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We analyze the popular pushpull protocol for spreading a rumor in networks. Initially, a single node knows of a rumor. In each succeeding round, every node chooses a random neighbor, and the two nodes share the rumor if one of them is already aware of it. We present the first theoretical analysis of this protocol on random graphs that have a power law degree distribution with an arbitrary exponent β> 2. Our main findings reveal a striking dichotomy in the performance of the protocol that depends on the exponent of the power law. More specifically, we show that if 2 < β < 3, then the rumor spreads to almost all nodes in Θ(log log n) rounds with high probability. On the other hand, if β> 3, then Ω(log n) rounds are necessary. We also investigate the asynchronous version of the pushpull protocol, where the nodes do not operate in rounds, but exchange information according to a Poisson process with rate 1. Surprisingly, we are able to show that, if 2 < β < 3, the rumor spreads even in constant time, which is much smaller than the typical distance of two nodes. To the best of our knowledge, this is the first result that establishes a gap between the synchronous and the asynchronous protocol. 1
Fast Information Spreading in Graphs with Large Weak Conductance
"... Gathering data from nodes in a network is at the heart of many distributed applications, most notably, while performing a global task. We consider information spreading among n nodes of a network, where each node v has a message m(v) which must be received by all other nodes. The time required for i ..."
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Cited by 17 (2 self)
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Gathering data from nodes in a network is at the heart of many distributed applications, most notably, while performing a global task. We consider information spreading among n nodes of a network, where each node v has a message m(v) which must be received by all other nodes. The time required for information spreading has been previously upperbounded with an inverse relationship to the conductance of the underlying communication graph. This implies high running times for graphs with small conductance. The main contribution of this paper is an information spreading algorithm which overcomes communication bottlenecks and thus achieves fast information spreading for a wide class of graphs, despite their small conductance. As a key tool in our study we use the recently defined concept of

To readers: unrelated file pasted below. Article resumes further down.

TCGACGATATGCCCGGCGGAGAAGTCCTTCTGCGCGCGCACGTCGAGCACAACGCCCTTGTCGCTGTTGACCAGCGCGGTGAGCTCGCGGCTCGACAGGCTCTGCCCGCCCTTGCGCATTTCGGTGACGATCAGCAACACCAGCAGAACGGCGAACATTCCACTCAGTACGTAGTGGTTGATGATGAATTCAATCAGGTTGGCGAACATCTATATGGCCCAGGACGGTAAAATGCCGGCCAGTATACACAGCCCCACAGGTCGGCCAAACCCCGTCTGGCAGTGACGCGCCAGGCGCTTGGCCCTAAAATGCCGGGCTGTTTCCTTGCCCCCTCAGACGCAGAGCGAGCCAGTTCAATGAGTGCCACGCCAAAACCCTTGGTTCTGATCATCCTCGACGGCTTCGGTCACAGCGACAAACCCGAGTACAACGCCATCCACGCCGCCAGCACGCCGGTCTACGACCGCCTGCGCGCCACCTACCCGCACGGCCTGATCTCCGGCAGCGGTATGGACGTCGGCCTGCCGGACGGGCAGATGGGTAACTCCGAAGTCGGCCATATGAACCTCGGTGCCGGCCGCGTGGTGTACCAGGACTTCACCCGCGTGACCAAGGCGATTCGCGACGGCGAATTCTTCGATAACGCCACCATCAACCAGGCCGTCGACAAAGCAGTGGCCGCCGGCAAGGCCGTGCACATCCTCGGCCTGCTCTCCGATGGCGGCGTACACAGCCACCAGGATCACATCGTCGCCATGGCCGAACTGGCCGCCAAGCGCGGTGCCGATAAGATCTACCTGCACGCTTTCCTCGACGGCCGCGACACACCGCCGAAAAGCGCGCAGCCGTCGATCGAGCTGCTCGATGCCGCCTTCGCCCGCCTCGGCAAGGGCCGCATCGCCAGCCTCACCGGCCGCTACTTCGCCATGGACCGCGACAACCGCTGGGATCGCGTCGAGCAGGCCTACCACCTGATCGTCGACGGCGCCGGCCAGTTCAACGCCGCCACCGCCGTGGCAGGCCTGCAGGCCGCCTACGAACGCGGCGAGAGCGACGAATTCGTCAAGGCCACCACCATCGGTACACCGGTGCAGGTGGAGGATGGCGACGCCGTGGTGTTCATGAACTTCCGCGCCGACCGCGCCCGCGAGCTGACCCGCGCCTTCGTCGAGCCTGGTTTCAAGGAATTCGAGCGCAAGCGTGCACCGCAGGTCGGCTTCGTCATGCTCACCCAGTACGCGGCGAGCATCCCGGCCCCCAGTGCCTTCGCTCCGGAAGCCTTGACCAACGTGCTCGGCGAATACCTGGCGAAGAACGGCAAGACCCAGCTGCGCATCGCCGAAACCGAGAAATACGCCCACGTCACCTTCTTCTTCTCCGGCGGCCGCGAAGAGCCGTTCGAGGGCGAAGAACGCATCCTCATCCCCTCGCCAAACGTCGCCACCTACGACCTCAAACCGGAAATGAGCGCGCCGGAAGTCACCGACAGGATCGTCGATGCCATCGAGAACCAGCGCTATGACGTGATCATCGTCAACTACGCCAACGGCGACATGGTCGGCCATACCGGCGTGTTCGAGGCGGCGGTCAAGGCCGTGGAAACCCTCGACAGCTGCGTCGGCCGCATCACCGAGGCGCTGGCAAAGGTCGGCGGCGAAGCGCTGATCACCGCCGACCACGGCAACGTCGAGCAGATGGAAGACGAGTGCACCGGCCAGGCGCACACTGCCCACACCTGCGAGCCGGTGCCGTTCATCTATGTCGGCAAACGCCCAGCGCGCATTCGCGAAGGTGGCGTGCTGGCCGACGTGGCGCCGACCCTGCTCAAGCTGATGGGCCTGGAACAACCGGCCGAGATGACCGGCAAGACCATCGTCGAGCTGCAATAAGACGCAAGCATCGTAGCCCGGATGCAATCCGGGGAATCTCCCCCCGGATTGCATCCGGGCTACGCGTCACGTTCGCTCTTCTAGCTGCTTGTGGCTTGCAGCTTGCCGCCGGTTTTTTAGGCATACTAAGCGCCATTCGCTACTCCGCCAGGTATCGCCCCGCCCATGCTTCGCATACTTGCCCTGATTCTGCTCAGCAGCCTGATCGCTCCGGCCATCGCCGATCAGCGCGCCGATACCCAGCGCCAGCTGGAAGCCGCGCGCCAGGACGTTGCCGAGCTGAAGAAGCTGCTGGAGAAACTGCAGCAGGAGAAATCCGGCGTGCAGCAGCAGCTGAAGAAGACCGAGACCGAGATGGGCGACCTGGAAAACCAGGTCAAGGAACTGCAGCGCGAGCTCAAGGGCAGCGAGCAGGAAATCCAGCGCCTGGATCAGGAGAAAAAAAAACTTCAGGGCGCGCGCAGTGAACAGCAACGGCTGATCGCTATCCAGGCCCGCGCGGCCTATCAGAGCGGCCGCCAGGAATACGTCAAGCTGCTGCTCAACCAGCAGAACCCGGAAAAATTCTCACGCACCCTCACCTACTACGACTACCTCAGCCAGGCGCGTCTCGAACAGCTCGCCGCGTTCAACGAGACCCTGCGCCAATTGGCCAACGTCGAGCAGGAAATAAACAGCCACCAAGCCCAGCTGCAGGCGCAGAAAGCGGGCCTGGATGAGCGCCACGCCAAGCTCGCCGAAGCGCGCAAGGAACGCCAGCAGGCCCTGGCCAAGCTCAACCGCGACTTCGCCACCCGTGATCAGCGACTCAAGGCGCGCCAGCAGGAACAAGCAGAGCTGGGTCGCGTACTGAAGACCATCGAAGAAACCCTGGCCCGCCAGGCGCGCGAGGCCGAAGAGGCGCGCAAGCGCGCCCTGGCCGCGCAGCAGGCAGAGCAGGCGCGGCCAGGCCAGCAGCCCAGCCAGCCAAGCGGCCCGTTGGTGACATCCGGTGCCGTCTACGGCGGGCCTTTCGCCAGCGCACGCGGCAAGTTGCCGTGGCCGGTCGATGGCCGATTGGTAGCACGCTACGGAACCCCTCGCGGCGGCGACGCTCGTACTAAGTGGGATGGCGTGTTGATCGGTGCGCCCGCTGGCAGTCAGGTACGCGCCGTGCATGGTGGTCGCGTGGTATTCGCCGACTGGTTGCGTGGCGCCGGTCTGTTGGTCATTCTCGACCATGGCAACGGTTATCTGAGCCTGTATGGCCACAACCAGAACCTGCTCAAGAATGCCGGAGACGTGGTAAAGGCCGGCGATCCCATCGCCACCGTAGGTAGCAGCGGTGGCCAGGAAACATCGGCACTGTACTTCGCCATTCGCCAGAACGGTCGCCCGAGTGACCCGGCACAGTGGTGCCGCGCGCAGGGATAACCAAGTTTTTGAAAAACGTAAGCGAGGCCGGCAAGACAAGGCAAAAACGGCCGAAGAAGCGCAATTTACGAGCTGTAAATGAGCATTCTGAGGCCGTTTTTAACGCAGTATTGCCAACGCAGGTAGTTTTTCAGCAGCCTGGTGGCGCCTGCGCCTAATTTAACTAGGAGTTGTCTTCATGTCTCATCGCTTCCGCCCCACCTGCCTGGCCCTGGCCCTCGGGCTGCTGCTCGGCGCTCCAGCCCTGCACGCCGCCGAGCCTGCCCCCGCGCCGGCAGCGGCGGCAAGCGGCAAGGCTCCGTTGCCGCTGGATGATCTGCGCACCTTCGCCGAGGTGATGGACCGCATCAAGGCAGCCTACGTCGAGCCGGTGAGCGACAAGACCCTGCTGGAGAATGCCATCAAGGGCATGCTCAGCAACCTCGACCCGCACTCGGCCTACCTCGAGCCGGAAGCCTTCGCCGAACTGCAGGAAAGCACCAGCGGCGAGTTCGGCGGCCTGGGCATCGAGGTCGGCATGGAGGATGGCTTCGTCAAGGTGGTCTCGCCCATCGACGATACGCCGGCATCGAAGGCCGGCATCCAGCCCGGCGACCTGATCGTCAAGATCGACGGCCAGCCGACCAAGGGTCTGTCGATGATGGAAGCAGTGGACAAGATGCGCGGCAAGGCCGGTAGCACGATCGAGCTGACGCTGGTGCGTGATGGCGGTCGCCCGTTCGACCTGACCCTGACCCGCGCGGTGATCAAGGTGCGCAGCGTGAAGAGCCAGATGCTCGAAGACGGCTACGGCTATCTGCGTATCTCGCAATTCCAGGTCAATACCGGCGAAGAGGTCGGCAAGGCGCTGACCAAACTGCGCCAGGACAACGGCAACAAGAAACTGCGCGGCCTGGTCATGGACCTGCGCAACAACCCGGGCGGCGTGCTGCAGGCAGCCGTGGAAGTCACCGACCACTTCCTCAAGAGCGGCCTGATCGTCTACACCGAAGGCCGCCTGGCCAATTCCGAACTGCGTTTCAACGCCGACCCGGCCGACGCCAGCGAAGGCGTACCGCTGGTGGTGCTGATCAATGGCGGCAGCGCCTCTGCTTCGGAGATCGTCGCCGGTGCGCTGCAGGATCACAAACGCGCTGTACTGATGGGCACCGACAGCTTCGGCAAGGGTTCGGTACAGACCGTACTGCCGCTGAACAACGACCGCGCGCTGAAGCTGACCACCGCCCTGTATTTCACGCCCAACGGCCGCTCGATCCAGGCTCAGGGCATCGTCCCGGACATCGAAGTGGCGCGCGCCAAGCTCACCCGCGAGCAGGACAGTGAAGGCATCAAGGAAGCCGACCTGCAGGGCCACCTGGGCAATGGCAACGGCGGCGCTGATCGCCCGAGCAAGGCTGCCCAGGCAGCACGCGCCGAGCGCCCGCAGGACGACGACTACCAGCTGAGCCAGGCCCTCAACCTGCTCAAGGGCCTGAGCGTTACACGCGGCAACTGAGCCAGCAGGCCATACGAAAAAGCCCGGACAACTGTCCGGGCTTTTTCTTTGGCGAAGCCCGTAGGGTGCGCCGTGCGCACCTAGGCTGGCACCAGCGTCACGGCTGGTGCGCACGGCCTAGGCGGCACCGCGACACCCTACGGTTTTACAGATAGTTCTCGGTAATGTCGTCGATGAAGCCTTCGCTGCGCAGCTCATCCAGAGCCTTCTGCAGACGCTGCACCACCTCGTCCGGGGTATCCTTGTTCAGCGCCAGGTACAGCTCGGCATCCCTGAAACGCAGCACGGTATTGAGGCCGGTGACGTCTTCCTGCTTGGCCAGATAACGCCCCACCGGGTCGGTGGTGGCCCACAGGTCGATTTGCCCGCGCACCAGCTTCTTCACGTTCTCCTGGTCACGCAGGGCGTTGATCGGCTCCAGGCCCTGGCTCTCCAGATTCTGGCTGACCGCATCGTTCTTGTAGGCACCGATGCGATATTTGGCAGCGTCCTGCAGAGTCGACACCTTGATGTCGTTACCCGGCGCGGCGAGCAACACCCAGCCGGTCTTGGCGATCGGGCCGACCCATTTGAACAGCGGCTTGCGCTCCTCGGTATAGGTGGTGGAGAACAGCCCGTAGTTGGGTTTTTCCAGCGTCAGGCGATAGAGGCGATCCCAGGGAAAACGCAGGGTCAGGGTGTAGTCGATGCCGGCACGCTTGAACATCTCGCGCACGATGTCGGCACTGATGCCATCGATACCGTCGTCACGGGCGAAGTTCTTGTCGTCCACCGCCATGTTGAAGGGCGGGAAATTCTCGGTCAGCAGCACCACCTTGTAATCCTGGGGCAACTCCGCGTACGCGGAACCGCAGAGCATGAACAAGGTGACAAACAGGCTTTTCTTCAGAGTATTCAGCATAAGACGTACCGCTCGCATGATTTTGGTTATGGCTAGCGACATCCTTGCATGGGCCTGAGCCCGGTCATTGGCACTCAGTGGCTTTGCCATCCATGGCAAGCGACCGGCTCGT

Rumor spreading and vertex expansion
 In SODA
, 2012
"... We study the relation between the rate at which rumors spread throughout a graph and the vertex expansion of the graph. We consider the standard rumor spreading protocol where every node chooses a random neighbor in each round and the two nodes exchange the rumors they know. For any nnode graph wit ..."
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Cited by 15 (2 self)
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We study the relation between the rate at which rumors spread throughout a graph and the vertex expansion of the graph. We consider the standard rumor spreading protocol where every node chooses a random neighbor in each round and the two nodes exchange the rumors they know. For any nnode graph with vertex expansion α, we show that this protocol spreads a rumor from a single node to all other nodes in O(α −1 log 2 n √ log n) rounds with high probability. Further, we construct graphs for which Ω(α −1 log 2 n) rounds are needed. Our results complement a long series of works that relate rumor spreading to edgebased notions of expansion, resolving one of the most natural questions on the connection between rumor spreading and expansion. 1
Global Computation in a Poorly Connected World: Fast Rumor Spreading with No Dependence on Conductance
, 2012
"... In this paper, we study the question of how efficiently a collection of interconnected nodes can perform a global computation in the GOSSIP model of communication. In this model, nodes do not know the global topology of the network, and they may only initiate contact with a single neighbor in each r ..."
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Cited by 12 (3 self)